Sports Announcer Career Info
Sports announcers provide commentary for games and sporting events during live radio or television broadcasts. They may interview guests or present relevant information during their broadcast. Like many positions in the entertainment industry, this field is often very competitive, and work may only be available on a part-time basis.
|Degree Level||Bachelor's degree|
|Degree Field||Broadcasting, communications, journalism|
|Experience||Advancement may be commensurate with experience|
|Key Skills||Good voice and good sense of timing, communication and research skills, knowledge of sports, the ability to use editing software|
|Salary (2015)||$30,960 (median annual pay for all radio and television announcers in all fields)*|
Source: *U.S. Bureau of Labor Statistics
Gain Experience Locally
One of the first steps an aspiring sports announcer can take is to gain experience through local events. Many aspiring sports announcers participate in local radio broadcasts or volunteer to announce sporting events at a local high school. These opportunities provide initial experience in the field and do not typically require a formal education. While this background is not necessary, it helps form a basis of knowledge and experience for individuals pursuing a college education in order to become sports announcers.
Public address announcers typically do not need a formal education, and this is an excellent way for aspiring sports announcers to get a head start in broadcasting. Some short on-the-job training is required.
Get a Bachelor's Degree
Requirements for becoming a sports announcer vary based on employer preferences, but students interested in getting a bachelor's degree should considering majors such as communication, journalism, or a related subject to give them a competitive edge that may increase their job opportunities. Such curricula often provide courses in research, writing, and ethics. An understanding of electronics and broadcasting basics also helps prepare students for positions as sports announcers. Familiarity with computers and the Internet proves increasingly valuable, since many announcers maintain a regular Web presence through social networking websites and often broadcast online. Even though aspiring sports announcers may prefer to cover specific athletics, they benefit from being knowledgeable about all sports.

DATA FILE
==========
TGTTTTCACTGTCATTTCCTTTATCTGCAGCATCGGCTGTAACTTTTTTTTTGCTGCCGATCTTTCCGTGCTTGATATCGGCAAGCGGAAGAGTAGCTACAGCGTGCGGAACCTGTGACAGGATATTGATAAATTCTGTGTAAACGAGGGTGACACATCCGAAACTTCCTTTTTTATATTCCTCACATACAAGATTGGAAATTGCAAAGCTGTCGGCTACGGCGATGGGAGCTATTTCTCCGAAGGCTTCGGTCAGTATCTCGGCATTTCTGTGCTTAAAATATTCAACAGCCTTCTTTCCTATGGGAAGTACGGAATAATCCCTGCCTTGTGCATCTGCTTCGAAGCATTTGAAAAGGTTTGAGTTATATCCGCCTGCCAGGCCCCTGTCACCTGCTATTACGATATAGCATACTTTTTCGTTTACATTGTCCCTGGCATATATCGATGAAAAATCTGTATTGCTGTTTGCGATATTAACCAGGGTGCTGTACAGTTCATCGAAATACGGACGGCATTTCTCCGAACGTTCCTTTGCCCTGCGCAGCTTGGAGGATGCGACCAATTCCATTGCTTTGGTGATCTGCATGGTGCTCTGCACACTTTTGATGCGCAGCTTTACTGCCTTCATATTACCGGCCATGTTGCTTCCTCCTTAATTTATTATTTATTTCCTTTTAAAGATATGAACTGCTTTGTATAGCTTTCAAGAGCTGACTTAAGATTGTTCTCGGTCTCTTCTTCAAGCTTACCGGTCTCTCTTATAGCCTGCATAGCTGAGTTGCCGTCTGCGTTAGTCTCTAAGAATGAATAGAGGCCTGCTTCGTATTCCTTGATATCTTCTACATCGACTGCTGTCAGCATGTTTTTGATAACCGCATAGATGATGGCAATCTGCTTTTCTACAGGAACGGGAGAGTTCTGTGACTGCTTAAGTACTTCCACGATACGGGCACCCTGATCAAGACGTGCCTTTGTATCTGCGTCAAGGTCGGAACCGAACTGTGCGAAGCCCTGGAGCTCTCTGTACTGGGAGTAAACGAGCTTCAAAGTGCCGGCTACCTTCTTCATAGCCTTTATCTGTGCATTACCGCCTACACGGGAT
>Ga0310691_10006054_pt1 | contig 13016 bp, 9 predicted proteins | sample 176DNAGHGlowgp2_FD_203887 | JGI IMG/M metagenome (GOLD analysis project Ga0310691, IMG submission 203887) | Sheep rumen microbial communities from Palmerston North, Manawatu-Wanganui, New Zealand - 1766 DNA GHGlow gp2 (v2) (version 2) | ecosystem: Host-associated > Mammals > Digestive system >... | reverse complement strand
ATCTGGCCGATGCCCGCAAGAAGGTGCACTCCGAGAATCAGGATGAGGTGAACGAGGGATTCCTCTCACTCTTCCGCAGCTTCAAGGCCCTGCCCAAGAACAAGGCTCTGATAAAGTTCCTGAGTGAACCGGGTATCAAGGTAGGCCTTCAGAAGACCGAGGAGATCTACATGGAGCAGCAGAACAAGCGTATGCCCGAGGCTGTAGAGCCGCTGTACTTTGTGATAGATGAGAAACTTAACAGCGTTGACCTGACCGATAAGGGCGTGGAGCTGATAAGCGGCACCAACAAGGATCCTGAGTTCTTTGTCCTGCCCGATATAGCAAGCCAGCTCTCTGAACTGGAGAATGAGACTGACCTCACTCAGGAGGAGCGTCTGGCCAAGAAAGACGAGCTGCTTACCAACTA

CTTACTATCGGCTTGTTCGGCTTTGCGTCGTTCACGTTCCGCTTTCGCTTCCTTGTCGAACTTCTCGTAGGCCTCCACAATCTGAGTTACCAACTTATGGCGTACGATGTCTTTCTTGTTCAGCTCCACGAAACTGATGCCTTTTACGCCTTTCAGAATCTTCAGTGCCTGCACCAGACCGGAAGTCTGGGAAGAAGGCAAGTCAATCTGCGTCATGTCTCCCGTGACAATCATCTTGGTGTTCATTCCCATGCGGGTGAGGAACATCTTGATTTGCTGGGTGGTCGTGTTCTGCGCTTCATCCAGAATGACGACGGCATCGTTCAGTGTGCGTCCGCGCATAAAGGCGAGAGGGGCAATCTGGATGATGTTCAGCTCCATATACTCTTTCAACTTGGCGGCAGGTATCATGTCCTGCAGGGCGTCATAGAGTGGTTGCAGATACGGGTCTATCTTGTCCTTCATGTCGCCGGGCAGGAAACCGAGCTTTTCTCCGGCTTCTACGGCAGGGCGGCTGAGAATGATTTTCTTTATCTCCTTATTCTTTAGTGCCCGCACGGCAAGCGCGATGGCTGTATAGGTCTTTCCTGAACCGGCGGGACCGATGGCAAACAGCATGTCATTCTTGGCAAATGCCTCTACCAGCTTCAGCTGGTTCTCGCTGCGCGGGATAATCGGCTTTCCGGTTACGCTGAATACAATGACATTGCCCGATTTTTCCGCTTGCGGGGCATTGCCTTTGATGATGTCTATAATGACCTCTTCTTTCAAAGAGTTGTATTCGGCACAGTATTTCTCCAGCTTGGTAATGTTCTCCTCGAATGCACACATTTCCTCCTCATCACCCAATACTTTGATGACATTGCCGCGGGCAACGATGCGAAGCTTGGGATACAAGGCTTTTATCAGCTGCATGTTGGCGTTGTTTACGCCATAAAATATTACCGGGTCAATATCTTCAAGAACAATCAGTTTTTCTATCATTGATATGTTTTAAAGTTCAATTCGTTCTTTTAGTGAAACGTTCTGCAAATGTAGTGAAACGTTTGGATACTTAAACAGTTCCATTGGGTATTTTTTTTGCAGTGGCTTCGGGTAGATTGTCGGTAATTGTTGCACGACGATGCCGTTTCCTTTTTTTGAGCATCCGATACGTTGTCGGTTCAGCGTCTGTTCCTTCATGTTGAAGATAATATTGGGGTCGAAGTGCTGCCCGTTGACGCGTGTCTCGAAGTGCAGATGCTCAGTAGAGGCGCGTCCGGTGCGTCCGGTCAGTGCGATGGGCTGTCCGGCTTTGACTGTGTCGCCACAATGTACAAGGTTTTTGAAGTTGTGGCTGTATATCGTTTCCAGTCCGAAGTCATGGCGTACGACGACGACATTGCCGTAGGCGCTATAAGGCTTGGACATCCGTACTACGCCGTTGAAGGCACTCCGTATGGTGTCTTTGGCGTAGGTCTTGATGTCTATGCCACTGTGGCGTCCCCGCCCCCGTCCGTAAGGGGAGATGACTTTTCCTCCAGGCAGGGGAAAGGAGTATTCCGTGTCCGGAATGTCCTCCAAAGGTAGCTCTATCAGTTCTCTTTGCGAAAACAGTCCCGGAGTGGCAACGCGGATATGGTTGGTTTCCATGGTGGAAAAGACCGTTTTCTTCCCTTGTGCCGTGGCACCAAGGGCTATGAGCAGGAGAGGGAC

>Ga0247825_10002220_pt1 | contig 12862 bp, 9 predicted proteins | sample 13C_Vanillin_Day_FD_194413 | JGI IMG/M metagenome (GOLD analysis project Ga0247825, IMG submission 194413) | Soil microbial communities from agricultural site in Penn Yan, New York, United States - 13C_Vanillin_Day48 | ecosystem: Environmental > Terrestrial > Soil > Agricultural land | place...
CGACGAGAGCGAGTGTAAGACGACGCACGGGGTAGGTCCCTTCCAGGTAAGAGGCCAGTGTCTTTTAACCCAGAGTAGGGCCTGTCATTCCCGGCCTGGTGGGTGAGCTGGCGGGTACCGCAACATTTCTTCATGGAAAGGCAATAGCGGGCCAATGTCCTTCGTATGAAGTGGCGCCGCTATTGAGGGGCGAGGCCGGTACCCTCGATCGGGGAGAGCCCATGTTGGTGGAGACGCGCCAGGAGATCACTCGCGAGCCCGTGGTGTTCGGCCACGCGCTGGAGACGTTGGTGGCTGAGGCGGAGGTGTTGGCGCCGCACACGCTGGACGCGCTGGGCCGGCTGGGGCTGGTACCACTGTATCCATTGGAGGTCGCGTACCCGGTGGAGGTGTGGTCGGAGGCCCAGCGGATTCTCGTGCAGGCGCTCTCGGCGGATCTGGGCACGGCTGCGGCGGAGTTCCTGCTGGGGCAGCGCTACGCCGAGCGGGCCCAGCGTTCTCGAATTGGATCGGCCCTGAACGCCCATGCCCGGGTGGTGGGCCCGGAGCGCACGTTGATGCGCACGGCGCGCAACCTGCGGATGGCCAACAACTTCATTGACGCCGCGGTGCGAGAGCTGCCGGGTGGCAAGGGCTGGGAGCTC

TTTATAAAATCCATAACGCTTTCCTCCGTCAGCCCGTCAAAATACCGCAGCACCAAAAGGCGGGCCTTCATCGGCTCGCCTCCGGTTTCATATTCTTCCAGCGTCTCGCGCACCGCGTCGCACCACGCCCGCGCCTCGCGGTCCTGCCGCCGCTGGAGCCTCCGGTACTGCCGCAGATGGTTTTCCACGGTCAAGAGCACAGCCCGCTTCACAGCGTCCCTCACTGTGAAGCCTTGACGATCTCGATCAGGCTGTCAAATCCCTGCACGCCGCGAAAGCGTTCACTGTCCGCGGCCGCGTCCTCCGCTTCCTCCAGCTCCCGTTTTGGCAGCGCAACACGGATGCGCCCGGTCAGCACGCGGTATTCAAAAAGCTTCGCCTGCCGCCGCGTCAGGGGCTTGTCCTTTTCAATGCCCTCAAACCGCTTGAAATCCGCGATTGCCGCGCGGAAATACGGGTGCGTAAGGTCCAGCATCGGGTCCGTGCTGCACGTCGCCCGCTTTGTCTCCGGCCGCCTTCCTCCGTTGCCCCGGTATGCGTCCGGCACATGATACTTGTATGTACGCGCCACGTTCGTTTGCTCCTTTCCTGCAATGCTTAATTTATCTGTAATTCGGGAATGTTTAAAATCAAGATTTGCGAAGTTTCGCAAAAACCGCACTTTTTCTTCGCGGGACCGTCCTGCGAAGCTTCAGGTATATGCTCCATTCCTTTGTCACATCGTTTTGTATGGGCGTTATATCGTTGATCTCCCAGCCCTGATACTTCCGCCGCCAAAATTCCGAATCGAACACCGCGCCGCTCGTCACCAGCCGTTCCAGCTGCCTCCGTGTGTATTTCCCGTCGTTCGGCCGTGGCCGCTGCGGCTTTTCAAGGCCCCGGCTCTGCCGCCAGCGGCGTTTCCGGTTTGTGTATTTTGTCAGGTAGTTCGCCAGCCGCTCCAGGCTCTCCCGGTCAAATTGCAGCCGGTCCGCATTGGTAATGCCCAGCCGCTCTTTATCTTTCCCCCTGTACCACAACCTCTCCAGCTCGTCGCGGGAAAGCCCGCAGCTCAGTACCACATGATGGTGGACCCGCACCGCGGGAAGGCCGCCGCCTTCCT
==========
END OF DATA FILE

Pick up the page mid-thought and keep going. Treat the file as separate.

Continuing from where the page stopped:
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Get Work Experience
Most entry-level positions for sports announcers require prior experience. Candidates often gain such experience through campus radio or television stations and through internships at commercial stations. Whether paid or unpaid, this hands-on experience enables aspiring announcers to hone their craft while establishing valuable contacts within the industry. A formal education is indispensable for most sports announcers, but additional requirements include having a pleasant and recognizable vocal style, using correct grammar, exercising well-timed and accurate delivery, and for television announcers, displaying a pleasing and welcoming appearance. Many of these traits can be learned through continued on-the-job experience.
Most broadcasters and announcers need practice to become professionals. Working at smaller stations can help new sports announcers get a feel for the job, find their voice, and work on communication skills.
Advance in the Field
Competition at major radio or television networks for the position of sports announcer generally tends to be intense. The most common path for advancement begins by gaining recognition in a local community and then seeking work in a larger city. Once established, aspiring network sports announcers gravitate toward more visible national markets. Successful announcers continually try to improve their craft and possess a desire to become more knowledgeable about the sports they cover.
Again, there is no one sure path to becoming a sports announcer, but those interested in the profession should start gaining experience at the local level, complete a bachelor's degree program in the communications field, finish an internship, and look for an entry-level job in a smaller market before moving up to a larger one.